On the Stereo:
    Discography: Pet Shop Boys

    This post is part of the Vegan Month of Food (Vegan MoFo) in November 2016.  Go to my Vegan MoFo list for more of my 2016 Vegan MoFo posts. 

    Week 3's theme is Rainbow Food

      Posted November 16, 2016 11:01 PM by Johanna GGG

      November 15, 2016

      Green Gourmet Giraffe

      Rainbow salad with orange and sesame dressing

      At the start of October the AFL Grand Final saw out the end of the School Holidays.  We went to the Coburg Farmers Market in the morning.  Fresh produce is great inspiration for vibrant health food.

      My favourite part of the Grand Final is the pre-match entertainment with the singing, the balloons and running through the banner.  While watching this on the telly, I was trying to put together the salad.  It was slow going but satisfying.

      It took some time to chop vegies, keep an eye on the footy match preparations, whisk dressing, sit with Sylvia to watch Vance Joy sing Riptide and explain who Sting is.  Lunch wasn't ready until the match was well underway.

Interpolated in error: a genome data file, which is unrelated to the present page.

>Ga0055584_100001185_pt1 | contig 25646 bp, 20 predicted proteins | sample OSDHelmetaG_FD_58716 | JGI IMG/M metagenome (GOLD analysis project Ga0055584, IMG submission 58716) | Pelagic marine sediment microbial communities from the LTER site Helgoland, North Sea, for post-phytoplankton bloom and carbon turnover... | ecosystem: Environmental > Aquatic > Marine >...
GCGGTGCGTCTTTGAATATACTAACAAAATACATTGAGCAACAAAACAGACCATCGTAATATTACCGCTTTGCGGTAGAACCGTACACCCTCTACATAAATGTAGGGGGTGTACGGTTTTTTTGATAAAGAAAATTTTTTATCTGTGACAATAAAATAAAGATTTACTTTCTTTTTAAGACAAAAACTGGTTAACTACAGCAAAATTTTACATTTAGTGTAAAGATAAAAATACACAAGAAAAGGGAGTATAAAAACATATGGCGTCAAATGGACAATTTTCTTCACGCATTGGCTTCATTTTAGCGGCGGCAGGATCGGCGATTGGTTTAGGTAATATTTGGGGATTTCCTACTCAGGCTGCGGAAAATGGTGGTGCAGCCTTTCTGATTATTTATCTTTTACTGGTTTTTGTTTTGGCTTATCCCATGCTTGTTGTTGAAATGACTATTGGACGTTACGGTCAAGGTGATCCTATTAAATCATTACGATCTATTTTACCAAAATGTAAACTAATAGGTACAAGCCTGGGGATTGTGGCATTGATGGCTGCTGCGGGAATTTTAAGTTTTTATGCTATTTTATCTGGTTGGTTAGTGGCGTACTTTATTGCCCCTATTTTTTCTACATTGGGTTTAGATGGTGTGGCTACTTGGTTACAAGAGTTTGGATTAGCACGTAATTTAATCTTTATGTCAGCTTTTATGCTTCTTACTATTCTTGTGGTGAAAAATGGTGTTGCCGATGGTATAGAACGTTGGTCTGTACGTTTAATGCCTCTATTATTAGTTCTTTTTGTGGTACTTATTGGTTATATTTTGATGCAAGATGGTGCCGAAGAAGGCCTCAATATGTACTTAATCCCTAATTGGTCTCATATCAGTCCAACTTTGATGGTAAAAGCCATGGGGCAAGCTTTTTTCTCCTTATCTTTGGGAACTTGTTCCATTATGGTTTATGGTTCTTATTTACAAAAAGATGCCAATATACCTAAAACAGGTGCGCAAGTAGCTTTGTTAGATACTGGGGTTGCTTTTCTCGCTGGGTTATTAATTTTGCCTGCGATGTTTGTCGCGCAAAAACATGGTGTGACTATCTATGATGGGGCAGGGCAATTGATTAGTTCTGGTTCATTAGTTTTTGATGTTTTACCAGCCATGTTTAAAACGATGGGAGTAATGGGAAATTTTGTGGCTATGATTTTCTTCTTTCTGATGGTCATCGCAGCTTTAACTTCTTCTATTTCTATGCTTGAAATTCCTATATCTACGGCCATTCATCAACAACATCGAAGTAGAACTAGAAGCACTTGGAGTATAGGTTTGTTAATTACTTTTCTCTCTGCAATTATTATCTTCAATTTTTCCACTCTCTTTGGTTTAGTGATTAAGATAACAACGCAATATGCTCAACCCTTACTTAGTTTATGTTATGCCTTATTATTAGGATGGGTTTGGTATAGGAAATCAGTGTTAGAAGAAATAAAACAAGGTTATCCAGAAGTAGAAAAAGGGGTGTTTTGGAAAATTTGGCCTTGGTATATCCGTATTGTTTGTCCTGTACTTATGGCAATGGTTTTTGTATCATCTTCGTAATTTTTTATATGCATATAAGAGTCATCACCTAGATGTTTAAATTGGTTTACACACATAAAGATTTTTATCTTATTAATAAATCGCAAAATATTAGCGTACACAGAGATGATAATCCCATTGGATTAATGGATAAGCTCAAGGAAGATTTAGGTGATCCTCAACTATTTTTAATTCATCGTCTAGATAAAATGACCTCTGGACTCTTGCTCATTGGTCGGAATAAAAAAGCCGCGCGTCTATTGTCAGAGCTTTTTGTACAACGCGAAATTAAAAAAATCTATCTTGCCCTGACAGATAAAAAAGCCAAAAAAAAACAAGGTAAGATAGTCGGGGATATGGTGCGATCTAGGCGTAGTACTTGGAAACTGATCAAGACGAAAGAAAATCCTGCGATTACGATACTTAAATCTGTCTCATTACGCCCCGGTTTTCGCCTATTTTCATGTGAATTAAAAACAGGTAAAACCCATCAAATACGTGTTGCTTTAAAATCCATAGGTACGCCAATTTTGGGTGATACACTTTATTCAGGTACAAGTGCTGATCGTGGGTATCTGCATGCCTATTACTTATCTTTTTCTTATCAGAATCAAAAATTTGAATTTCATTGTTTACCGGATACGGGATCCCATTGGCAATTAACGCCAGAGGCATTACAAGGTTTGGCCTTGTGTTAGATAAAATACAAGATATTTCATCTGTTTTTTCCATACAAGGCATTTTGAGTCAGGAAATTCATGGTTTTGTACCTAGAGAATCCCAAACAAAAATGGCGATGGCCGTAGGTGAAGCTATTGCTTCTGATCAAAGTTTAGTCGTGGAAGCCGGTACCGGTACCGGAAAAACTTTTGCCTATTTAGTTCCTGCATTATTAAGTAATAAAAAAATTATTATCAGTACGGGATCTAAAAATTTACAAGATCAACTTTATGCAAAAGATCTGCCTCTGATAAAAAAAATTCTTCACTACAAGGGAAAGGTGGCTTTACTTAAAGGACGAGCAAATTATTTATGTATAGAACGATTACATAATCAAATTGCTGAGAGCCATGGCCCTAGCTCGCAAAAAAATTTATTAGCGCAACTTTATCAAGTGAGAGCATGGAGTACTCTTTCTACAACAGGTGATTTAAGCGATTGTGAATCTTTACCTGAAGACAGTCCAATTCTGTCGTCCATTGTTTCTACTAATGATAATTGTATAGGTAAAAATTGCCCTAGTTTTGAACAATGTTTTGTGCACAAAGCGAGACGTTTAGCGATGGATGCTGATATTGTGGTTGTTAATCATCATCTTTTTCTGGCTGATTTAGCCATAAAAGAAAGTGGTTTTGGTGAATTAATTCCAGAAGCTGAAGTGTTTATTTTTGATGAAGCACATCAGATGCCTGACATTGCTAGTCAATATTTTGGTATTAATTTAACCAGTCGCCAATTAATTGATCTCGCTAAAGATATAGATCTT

The salad was the very antithesis of the football world of greasy chips and cheap meat pies.  Which is perhaps fitting as I don't really follow the footy.  Every few weeks I remember to ask how my nominal team is doing.  At the end of the season I watch the Grand Final until it is clear who is winning and it gets boring.

      This year, it wasn't until two minutes before the final siren that the commentators dared to call it.  The match was so close.  As they like to say, footy was the winner.  But really the fairy tale of this Grand Final was that the Western Bulldogs were the winners, after 62 years without a premiership.  I watched til the end.  Though I did have my neighbour visit, make limeade and ring my mum for a chat.  Yet it was a memorable match just as this salad was memorable.

      I took the salad dressing from a rainbow salad in a newspaper magazine but, if I do say so myself, my selection of vegetables was far more colourful than the original.  The dressing was pretty similar and made for a winning salad.  E ate his salad in a sandwich made with fresh bread I had baked that morning and loved it.  There was a little salad leftover that we picked at during the afternoon.  It was gone by dinner.  I know it is not the first time I've said this, but I wish more of my lunches were so colourful and healthy.

      I am sending this to Healthy Vegan Fridays, Eat Your Greens, Meat Free Mondays and No Croutons Required.

      More colourful salads on Green Gourmet Giraffe: